But I didn’t want to just take McKinney’s word for it; I wanted to hear from the people. In a brief survey of rabid Sinisterhood listeners, I confirmed what the lawyer-turned-comedian-turned-podcaster has been thinking for years.
Hannah (Age 16): “I don’t think I’m necessarily allowed to listen to it, but I do. It’s funny, and it’s also obvious they have fun making it. It makes you want to make a podcast with your friends.”
Todd (Age 31): “They give you a pretty interesting take on all of these cases they’re diving into. I don’t just want to hear about how this dude was messed-up; I want to hear about why he’s messed-up, and what that means in our criminal justice system.”
Jill (Age 26): “They treat every case with respect. It’s funny, but they’re not laughing at people, you know? They’re funny when they need to be funny, and serious when they need to be serious.”
That last one is important.
There have been several occasions where McKinney’s boyfriend, Paris, has walked in on her listening to something gross and grisly and wondered aloud, “What the hell are you listening to?” The stuff these women research can be downright disturbing, and they’re wary of getting in too deep.
“Sometimes we don’t know until we’re in too deep and we realize, ‘Oh shit, this is too much for us to handle,’” Wallace says.
That happened with a recent episode on the Lululemon murders, and again when they took on the White Rock Lake machete murder. Both episodes were published, but the final result is a tactful, emotional, and nuanced analysis of these famous cases and their ramifications.
“We know when something requires a lot of sensitivity, and know when we need to take a mind break or focus on something else,” McKinney says. “This show has become a refuge for us in a lot of ways, but it can’t be murder 24/7.”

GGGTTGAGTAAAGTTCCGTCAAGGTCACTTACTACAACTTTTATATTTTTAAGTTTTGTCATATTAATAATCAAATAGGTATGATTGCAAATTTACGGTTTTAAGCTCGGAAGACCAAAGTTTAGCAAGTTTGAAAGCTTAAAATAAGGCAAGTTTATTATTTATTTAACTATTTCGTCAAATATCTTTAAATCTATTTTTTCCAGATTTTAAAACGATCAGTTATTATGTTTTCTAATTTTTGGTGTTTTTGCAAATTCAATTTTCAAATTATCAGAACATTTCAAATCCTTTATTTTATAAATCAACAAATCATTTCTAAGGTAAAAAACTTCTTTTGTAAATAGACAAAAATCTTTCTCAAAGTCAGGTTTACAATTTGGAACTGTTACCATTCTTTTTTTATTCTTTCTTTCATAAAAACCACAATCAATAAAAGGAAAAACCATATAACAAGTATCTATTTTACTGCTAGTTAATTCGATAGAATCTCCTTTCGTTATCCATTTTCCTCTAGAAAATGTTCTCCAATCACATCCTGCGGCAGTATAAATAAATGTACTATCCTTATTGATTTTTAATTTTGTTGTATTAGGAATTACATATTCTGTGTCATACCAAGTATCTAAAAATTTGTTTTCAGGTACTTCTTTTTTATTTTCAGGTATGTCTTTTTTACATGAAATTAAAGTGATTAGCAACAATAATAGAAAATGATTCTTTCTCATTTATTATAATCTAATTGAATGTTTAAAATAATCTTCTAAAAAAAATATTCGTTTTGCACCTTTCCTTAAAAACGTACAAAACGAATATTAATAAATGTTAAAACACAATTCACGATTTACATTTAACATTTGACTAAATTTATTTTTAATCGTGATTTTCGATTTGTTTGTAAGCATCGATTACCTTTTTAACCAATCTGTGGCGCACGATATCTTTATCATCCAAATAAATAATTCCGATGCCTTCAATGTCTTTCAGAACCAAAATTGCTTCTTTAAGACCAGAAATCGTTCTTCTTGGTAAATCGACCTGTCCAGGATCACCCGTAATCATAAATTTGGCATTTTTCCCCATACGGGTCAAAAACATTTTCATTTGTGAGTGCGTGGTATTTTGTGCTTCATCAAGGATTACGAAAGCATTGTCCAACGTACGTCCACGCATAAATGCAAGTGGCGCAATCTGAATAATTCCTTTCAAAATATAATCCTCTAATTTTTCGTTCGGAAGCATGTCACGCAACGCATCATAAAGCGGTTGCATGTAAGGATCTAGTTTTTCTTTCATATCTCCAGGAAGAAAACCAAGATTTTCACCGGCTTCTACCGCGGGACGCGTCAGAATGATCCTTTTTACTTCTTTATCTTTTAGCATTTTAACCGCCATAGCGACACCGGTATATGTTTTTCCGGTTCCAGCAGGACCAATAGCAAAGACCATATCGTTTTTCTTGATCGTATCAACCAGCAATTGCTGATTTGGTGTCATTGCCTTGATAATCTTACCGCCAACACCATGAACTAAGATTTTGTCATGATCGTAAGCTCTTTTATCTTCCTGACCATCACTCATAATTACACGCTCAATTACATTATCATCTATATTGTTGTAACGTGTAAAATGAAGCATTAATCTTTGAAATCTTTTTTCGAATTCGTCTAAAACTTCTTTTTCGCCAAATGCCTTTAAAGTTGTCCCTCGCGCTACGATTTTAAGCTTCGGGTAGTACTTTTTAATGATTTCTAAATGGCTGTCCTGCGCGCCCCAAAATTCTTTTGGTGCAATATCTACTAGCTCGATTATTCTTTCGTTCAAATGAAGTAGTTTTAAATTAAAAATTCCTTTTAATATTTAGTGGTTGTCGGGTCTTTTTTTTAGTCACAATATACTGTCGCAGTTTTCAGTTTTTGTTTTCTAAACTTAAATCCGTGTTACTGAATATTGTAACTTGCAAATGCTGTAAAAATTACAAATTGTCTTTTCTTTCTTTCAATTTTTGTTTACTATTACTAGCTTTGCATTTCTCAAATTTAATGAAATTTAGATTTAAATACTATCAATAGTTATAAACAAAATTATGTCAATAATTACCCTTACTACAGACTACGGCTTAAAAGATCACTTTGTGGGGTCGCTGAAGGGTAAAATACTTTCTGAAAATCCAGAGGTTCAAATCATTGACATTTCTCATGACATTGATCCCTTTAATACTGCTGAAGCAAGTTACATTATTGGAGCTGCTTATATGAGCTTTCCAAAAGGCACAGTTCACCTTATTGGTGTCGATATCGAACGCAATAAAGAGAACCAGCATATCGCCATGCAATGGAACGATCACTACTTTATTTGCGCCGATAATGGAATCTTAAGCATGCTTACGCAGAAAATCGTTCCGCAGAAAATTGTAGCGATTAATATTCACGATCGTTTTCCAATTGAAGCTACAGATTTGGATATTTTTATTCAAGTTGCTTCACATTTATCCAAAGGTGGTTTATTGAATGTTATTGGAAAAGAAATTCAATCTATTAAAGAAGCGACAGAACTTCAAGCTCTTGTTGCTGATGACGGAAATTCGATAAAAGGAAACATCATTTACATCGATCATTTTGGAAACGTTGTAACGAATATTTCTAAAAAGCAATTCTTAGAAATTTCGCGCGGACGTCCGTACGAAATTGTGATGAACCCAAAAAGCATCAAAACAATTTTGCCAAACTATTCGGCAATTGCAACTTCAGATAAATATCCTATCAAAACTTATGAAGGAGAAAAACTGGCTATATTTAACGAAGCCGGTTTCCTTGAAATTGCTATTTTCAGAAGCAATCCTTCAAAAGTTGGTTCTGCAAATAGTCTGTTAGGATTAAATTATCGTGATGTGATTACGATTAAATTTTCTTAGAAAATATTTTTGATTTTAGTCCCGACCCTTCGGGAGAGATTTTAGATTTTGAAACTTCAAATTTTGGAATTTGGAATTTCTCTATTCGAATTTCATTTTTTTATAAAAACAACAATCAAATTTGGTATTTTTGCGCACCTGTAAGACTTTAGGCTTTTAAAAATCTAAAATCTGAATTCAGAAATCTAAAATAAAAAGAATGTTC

And it’s not. Inspired by The Oprah Interview, the duo are now knee-deep in weeks of research for a multi-episode dive into Princess Diana and the Royals. And yes, they can confirm for the record that the Royal Family is the worst. They’ve also tackled Bigfoot and the #FreeBritney movement, while some of the best episodes feature tangents on their lives, their careers, and defecating in a car (Episode 13. You just have to listen.)
When they do cover murder, Wallace and McKinney try to take an objective, balanced approach to the story. To put it like Todd, they want to know “why” just as much as they want to know “how.” In doing so, both women have realized something: a show that is admittedly sinister (and the homework it requires) has actually made them better people.
“I look at things way more critically now than I ever did before,” McKinney says. “It’s made me a lot more understanding, and a lot kinder, too.”
“We hear from fans all the time that we helped them see something in a new light,” Wallace adds. “And those are my favorite DMs. Those are better than the creepy ones, by far.”
Sinisterhood publishes new episodes every Wednesday. Listen wherever you find your podcasts.
Correction: An earlier version of this story said the show publishes new episodes on Tuesday. It is Wednesday. It also included a reference to Ana Faris is Unqualified, which has been replaced with Busy Phillips’ show.